I never meant to suggest that they ever used it differently than a single server kernel. This is well-documented history. I should have completely left out this comment. It was more meant as a nod towards Mach’s original development goal [1] to make a microkernel (and things are going more towards that direction again). Even though they only reached that goal with Mach 3.0 (which was too slow to be a practical UNIX kernel anyway).

[1] I may be wrong there, I always thought that this was one of their original goals, but maybe this was only a goal of Mach 3.0?

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Even (NeXT/)Apple who pushed a microkernel (Mach) towards a monolithic kernel

Mach is a first generation microkernel or so called pre-Liedtke. The context switch cost of Mach is horrendous, thus it is seldom used in a multiserver configuration.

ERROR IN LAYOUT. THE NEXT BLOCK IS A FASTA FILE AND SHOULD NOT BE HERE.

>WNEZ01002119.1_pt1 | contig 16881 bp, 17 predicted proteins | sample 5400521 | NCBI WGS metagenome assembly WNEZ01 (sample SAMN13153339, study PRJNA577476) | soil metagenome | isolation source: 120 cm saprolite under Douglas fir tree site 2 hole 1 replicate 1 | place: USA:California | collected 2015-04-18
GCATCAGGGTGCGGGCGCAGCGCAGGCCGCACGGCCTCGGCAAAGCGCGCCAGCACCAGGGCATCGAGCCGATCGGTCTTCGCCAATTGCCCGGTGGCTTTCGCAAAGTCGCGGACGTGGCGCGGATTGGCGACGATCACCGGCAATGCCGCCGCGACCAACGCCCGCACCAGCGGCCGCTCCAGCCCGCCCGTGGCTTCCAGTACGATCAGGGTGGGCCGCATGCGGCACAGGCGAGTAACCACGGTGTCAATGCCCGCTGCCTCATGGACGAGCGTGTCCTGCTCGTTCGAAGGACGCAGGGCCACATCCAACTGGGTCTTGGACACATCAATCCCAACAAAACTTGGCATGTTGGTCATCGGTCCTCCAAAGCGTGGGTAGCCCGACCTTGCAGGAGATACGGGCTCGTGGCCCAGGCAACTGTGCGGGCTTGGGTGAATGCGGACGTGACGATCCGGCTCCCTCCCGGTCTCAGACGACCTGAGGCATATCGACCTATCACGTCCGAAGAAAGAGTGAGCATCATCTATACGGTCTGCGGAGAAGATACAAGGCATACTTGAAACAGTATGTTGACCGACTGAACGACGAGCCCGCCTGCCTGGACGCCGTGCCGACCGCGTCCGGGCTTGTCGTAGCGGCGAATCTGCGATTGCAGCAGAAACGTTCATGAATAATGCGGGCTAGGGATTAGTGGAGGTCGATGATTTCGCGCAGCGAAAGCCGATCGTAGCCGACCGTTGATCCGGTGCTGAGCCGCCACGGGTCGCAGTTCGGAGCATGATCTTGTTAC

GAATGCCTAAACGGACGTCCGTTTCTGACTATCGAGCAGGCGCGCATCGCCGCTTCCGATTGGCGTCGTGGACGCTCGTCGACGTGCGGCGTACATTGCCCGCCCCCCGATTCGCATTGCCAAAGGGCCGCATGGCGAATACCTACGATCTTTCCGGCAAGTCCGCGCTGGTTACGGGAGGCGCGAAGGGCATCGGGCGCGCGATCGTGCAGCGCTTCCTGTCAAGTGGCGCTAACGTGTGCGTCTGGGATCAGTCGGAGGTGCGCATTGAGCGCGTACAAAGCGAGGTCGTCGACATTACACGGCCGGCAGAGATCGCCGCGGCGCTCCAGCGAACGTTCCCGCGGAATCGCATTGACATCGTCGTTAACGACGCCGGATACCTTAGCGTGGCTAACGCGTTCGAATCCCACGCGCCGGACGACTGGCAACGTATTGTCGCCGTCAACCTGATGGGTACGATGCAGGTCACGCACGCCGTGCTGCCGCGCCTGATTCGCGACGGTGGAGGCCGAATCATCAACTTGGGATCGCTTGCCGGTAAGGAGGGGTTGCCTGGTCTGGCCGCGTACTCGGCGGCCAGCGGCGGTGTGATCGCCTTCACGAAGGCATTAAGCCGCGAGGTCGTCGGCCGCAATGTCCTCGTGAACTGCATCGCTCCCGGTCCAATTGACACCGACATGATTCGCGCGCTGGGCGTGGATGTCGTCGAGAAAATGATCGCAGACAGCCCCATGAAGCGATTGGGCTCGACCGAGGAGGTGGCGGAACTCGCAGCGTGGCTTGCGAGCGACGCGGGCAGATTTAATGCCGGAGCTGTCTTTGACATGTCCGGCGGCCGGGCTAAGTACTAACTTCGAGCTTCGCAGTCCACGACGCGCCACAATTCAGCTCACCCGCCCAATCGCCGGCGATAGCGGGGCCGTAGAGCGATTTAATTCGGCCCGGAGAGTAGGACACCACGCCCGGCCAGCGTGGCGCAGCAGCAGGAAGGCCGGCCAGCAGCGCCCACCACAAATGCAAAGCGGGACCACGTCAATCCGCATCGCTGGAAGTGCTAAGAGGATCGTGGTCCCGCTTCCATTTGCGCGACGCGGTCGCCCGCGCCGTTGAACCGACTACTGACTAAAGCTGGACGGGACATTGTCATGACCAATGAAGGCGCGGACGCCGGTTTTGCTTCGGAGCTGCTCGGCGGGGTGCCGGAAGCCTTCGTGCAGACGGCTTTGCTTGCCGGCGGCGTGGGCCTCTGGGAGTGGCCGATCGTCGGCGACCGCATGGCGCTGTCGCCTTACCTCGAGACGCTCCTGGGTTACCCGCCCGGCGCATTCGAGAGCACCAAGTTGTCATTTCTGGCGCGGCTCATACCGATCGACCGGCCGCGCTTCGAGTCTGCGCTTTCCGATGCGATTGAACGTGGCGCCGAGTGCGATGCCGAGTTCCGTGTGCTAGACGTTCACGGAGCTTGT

NeXT did what they had to do at the time, and Apple could have switched to L4 or some other post-Liedtke kernel, but they unfortunately have not.

Linux is also slowly getting more interfaces and optimizations to “run drivers and subsystems in userspace”, but as with Mach, it is ill-suited for this.

The whole industry will move past Monolithic kernels. Give it time.

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Mach is a first generation microkernel or so called pre-Liedtke. The context switch cost of Mach is horrendous, thus it is seldom used in a multiserver configuration.

Sure. But it seems that they want to move things that they have traditionally had in kernel space to user space, but probably find it more attractive to gradually morph their kernel into something more secure than doing an abrupt rebase of their system. Which makes Fuchsia all the more impressive, but we have to see when/if Android actually switches to Fuchsia.

That said…